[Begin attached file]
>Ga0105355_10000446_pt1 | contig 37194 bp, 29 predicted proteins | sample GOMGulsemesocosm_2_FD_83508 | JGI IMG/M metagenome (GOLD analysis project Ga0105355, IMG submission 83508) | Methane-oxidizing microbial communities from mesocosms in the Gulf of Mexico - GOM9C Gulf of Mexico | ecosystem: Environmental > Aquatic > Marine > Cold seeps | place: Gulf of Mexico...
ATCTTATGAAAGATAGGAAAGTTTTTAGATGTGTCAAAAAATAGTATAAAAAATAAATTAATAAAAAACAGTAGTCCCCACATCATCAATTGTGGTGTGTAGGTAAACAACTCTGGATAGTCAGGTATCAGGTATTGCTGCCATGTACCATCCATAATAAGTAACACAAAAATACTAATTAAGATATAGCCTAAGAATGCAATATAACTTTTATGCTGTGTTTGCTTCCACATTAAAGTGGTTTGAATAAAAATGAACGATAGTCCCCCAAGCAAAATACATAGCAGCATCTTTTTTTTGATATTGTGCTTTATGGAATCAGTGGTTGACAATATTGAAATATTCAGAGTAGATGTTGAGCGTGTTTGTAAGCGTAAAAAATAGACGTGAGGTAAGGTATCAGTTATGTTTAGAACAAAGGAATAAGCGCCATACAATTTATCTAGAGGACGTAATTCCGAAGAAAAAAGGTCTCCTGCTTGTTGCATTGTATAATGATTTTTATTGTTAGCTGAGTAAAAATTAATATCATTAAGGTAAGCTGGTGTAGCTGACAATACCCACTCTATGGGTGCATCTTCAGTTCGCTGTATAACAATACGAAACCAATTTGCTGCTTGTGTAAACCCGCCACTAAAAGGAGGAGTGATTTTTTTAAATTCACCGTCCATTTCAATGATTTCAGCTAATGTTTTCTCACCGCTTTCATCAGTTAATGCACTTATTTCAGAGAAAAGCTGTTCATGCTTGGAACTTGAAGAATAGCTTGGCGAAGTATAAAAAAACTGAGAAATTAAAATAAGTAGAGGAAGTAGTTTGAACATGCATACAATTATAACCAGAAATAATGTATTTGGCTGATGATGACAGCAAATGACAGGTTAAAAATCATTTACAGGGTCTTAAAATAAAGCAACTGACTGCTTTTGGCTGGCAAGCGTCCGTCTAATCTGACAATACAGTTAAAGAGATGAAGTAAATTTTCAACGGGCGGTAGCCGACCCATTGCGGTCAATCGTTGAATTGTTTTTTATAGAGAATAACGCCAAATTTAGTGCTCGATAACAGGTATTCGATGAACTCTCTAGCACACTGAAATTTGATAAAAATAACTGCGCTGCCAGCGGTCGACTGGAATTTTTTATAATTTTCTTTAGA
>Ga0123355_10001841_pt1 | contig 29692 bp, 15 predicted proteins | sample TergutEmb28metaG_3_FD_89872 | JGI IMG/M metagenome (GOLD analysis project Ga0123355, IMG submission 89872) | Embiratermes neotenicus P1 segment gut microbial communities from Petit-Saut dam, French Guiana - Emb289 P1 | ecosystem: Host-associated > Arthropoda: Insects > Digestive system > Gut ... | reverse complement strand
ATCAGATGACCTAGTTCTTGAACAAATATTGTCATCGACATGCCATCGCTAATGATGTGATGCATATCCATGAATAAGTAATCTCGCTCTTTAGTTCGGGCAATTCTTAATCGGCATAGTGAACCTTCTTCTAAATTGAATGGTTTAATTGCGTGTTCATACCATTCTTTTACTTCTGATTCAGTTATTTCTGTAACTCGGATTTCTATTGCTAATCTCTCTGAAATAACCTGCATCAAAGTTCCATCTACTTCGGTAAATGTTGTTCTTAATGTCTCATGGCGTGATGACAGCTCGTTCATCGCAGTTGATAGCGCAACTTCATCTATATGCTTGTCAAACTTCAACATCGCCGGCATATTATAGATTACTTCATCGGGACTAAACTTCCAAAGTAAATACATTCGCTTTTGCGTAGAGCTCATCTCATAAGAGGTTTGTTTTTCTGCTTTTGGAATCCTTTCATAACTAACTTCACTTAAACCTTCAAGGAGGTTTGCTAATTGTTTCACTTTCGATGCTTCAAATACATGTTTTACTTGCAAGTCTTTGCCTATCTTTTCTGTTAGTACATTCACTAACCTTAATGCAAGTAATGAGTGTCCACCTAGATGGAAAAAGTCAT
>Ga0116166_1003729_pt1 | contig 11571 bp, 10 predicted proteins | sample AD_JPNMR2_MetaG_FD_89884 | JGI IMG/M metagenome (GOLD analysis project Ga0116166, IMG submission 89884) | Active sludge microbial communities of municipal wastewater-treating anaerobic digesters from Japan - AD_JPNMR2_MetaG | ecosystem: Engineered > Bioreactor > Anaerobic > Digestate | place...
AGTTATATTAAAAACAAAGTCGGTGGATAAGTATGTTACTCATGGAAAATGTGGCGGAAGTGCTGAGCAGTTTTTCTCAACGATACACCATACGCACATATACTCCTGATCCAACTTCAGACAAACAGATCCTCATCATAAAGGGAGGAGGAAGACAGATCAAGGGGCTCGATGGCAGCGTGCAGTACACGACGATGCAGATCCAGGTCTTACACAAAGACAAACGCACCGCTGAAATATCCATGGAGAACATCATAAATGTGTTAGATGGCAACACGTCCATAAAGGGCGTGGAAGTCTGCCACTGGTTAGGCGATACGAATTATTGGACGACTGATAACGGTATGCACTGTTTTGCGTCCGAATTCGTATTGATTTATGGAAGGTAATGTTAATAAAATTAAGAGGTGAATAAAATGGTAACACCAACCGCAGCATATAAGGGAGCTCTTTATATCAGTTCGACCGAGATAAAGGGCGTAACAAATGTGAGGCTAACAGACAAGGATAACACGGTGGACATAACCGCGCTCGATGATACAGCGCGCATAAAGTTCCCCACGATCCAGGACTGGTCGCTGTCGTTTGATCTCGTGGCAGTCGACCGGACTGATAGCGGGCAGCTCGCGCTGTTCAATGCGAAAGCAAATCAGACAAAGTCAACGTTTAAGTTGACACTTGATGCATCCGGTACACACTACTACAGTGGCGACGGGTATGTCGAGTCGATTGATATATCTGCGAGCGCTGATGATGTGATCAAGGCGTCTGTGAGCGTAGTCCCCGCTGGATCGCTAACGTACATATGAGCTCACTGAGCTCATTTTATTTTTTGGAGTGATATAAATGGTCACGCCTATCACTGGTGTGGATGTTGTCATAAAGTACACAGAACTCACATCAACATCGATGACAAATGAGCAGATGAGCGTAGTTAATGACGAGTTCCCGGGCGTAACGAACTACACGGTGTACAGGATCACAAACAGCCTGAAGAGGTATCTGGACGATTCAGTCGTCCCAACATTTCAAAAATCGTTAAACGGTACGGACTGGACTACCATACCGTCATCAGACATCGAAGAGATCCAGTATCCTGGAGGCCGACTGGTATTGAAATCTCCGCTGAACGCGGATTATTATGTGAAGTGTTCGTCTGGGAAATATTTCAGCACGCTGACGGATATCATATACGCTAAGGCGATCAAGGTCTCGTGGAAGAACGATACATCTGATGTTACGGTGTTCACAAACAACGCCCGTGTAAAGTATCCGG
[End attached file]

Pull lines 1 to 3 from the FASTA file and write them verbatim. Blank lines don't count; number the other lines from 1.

>Ga0105355_10000446_pt1 | contig 37194 bp, 29 predicted proteins | sample GOMGulsemesocosm_2_FD_83508 | JGI IMG/M metagenome (GOLD analysis project Ga0105355, IMG submission 83508) | Methane-oxidizing microbial communities from mesocosms in the Gulf of Mexico - GOM9C Gulf of Mexico | ecosystem: Environmental > Aquatic > Marine > Cold seeps | place: Gulf of Mexico...
ATCTTATGAAAGATAGGAAAGTTTTTAGATGTGTCAAAAAATAGTATAAAAAATAAATTAATAAAAAACAGTAGTCCCCACATCATCAATTGTGGTGTGTAGGTAAACAACTCTGGATAGTCAGGTATCAGGTATTGCTGCCATGTACCATCCATAATAAGTAACACAAAAATACTAATTAAGATATAGCCTAAGAATGCAATATAACTTTTATGCTGTGTTTGCTTCCACATTAAAGTGGTTTGAATAAAAATGAACGATAGTCCCCCAAGCAAAATACATAGCAGCATCTTTTTTTTGATATTGTGCTTTATGGAATCAGTGGTTGACAATATTGAAATATTCAGAGTAGATGTTGAGCGTGTTTGTAAGCGTAAAAAATAGACGTGAGGTAAGGTATCAGTTATGTTTAGAACAAAGGAATAAGCGCCATACAATTTATCTAGAGGACGTAATTCCGAAGAAAAAAGGTCTCCTGCTTGTTGCATTGTATAATGATTTTTATTGTTAGCTGAGTAAAAATTAATATCATTAAGGTAAGCTGGTGTAGCTGACAATACCCACTCTATGGGTGCATCTTCAGTTCGCTGTATAACAATACGAAACCAATTTGCTGCTTGTGTAAACCCGCCACTAAAAGGAGGAGTGATTTTTTTAAATTCACCGTCCATTTCAATGATTTCAGCTAATGTTTTCTCACCGCTTTCATCAGTTAATGCACTTATTTCAGAGAAAAGCTGTTCATGCTTGGAACTTGAAGAATAGCTTGGCGAAGTATAAAAAAACTGAGAAATTAAAATAAGTAGAGGAAGTAGTTTGAACATGCATACAATTATAACCAGAAATAATGTATTTGGCTGATGATGACAGCAAATGACAGGTTAAAAATCATTTACAGGGTCTTAAAATAAAGCAACTGACTGCTTTTGGCTGGCAAGCGTCCGTCTAATCTGACAATACAGTTAAAGAGATGAAGTAAATTTTCAACGGGCGGTAGCCGACCCATTGCGGTCAATCGTTGAATTGTTTTTTATAGAGAATAACGCCAAATTTAGTGCTCGATAACAGGTATTCGATGAACTCTCTAGCACACTGAAATTTGATAAAAATAACTGCGCTGCCAGCGGTCGACTGGAATTTTTTATAATTTTCTTTAGA
>Ga0123355_10001841_pt1 | contig 29692 bp, 15 predicted proteins | sample TergutEmb28metaG_3_FD_89872 | JGI IMG/M metagenome (GOLD analysis project Ga0123355, IMG submission 89872) | Embiratermes neotenicus P1 segment gut microbial communities from Petit-Saut dam, French Guiana - Emb289 P1 | ecosystem: Host-associated > Arthropoda: Insects > Digestive system > Gut ... | reverse complement strand